Does Alcohol Raise Your Blood Pressure? The Relationship Between Alcohol Use, High Blood Pressure And Heart Disease
The Relationship Between Alcohol Use High Blood Pressure and Heart Disease
You must have heard a lot about the dangers of consuming too much alcohol. Excessive drinking is linked to liver disease, violence, cancer and death via homicide and suicide. However, you might not be aware of the relationship between alcohol, blood pressure and heart disease.
Maybe your doctor advised you on one or more occasions to cut back on your alcohol usage. Have you ever wondered why? Although, it is unclear how alcohol affects younger people’s heart, a research published in Harvard Health suggest excessive alcohol consumption in older adults can affect the structure of the heart.
If you have high blood pressure reducing and or eliminating your alcohol intake can improve your blood pressure
Blood pressure is the force, which the circulating blood exerts on the walls of the blood vessels, and normal blood pressure is vital for health and life. An abnormally high blood pressure (hypertension) on the other hand, can damage the blood vessels causing heart or cardiovascular diseases.
Heart diseases describe a wide range of disease conditions that could affect the heart. Such diseases include blood vessel diseases, e.g., coronary artery disease, heart rhythm problems, heart failure, heart muscle diseases, etc. Alcohol is said to be linked somehow to some of these diseases.
Here we would talk about the connection between alcohol, hypertension, and heart disorders.
The link between alcohol and high blood pressure
Several factors can contribute to elevated blood pressure, and alcohol consumption happens to be amongst those factors. Some studies propose that drinking alcohol in ‘moderation’ is beneficial to the heart because of the antioxidant properties contained in some alcoholic drinks and its tendency to lower the cholesterol level. However, lots of studies have confirmed that drinking too much alcohol can raise blood pressure to highly unhealthy levels.
The extent to which alcohol would affect your blood pressure level is also dependent on certain factors such as your lifestyle, genetic constituents as well as your age. For instance, your weight, constant exposure to stress, and your dietary intake could also play a role here.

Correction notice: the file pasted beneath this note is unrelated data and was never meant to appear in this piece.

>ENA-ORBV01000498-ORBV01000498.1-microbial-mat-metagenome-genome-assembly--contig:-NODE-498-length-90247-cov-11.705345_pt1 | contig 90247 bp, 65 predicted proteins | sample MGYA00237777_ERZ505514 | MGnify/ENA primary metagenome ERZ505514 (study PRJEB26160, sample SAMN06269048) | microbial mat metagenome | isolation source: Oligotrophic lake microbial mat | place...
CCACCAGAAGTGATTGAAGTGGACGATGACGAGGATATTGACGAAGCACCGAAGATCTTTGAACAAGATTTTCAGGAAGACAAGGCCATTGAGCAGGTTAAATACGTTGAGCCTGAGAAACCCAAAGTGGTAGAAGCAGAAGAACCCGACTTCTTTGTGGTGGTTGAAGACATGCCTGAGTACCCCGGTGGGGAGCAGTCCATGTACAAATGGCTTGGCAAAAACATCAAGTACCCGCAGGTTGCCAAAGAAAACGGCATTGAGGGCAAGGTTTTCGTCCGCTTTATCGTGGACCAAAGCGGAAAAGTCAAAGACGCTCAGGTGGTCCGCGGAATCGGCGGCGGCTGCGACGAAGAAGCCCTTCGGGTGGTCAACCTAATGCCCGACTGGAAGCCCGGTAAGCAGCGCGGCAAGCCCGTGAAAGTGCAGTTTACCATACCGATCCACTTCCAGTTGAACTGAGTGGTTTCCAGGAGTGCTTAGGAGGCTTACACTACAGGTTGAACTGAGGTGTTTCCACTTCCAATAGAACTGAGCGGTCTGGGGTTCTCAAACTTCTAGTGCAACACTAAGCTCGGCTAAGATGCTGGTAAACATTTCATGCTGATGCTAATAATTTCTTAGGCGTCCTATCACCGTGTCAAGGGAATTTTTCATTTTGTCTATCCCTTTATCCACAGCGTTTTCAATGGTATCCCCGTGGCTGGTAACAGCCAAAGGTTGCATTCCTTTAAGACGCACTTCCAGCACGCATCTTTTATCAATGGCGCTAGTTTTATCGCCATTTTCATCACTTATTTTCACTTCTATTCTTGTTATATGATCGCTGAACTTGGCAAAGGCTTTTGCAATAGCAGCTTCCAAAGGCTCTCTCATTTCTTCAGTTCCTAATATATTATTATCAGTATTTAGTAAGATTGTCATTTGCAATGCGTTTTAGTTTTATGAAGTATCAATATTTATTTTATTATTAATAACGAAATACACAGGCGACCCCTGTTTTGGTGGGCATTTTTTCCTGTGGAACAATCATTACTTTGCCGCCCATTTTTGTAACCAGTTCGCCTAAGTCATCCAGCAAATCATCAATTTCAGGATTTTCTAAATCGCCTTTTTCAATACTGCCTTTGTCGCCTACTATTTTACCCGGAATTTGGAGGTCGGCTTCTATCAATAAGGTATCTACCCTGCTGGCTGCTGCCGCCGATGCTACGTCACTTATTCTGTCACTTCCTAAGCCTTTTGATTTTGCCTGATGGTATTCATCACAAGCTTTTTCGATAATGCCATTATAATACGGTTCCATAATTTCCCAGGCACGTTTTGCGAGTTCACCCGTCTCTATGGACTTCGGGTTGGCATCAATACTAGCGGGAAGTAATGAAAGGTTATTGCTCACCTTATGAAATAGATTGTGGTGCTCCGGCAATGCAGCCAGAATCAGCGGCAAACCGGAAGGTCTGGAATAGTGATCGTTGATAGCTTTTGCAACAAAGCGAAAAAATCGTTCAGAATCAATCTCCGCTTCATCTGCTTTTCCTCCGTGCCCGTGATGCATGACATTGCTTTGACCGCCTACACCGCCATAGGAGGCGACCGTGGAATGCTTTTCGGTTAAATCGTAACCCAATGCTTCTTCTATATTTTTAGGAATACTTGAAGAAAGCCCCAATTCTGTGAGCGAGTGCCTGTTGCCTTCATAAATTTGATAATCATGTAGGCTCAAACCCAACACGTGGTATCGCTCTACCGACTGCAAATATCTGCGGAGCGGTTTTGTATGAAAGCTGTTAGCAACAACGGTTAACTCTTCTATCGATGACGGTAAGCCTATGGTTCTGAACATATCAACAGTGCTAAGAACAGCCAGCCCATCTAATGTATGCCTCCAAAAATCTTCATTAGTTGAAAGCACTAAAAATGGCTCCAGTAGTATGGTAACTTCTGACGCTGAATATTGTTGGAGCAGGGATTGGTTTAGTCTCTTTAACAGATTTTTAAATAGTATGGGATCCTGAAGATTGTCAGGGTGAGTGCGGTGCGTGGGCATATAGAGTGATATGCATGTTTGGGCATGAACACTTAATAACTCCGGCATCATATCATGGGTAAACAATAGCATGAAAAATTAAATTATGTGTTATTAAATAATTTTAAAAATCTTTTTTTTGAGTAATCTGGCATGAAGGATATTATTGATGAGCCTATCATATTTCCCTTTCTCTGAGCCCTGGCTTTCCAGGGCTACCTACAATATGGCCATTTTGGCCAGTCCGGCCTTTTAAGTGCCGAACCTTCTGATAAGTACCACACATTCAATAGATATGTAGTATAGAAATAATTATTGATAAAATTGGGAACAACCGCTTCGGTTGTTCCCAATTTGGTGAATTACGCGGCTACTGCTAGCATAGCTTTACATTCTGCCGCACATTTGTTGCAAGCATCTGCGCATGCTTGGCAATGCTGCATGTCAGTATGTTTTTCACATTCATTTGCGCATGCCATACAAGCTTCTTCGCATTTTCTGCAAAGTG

The fact is , alcohol affects each person in a different way.
According to Arthur Klatsky, MD and an investigator for Kaiser Permanente’s research division, “A good number of people are not meant to drink alcohol at all because of specific reasons like a family history of alcoholism as well as heart or liver diseases. However, one or two glasses can be justified for people without hereditary predisposition”. He also stated that adults that are 50 years and older have a higher risk of heart attack and light-moderate drinking might only have little effect on their health.
This is to say that younger people are not better off as light-moderate drinkers because their risk of developing heart attack is still on the low; thus, they are likely not to gain any benefit (like antioxidant effect and reduced cholesterol level) from drinking. From every indication here, a drinking rule would hardly apply to everyone. From a medical viewpoint, it is dependent on an individual’s entire health profile.
Another factor to consider asides the amount of alcohol taken per sitting is the frequency. Having too much of a drink in one sitting would temporarily increase the blood pressure; however, frequent excessive intake can cause long-term increases. Cutting down on drinking can reduce your systolic blood pressure by about 2 to 4 mmHg and the diastolic blood pressure by 1 to 2 mmHg.
Another link that alcohol has with blood pressure is that it contains calories, which can cause increased weight gain. Excessive weight gain is another risk factor for high blood pressure. Also, if you have already been diagnosed with hypertension and is placed on medication, you should know that alcohol can interfere with the effectiveness of your medication as well as increase its side effects.
Alcohol and heart diseases: Is alcohol good for the heart?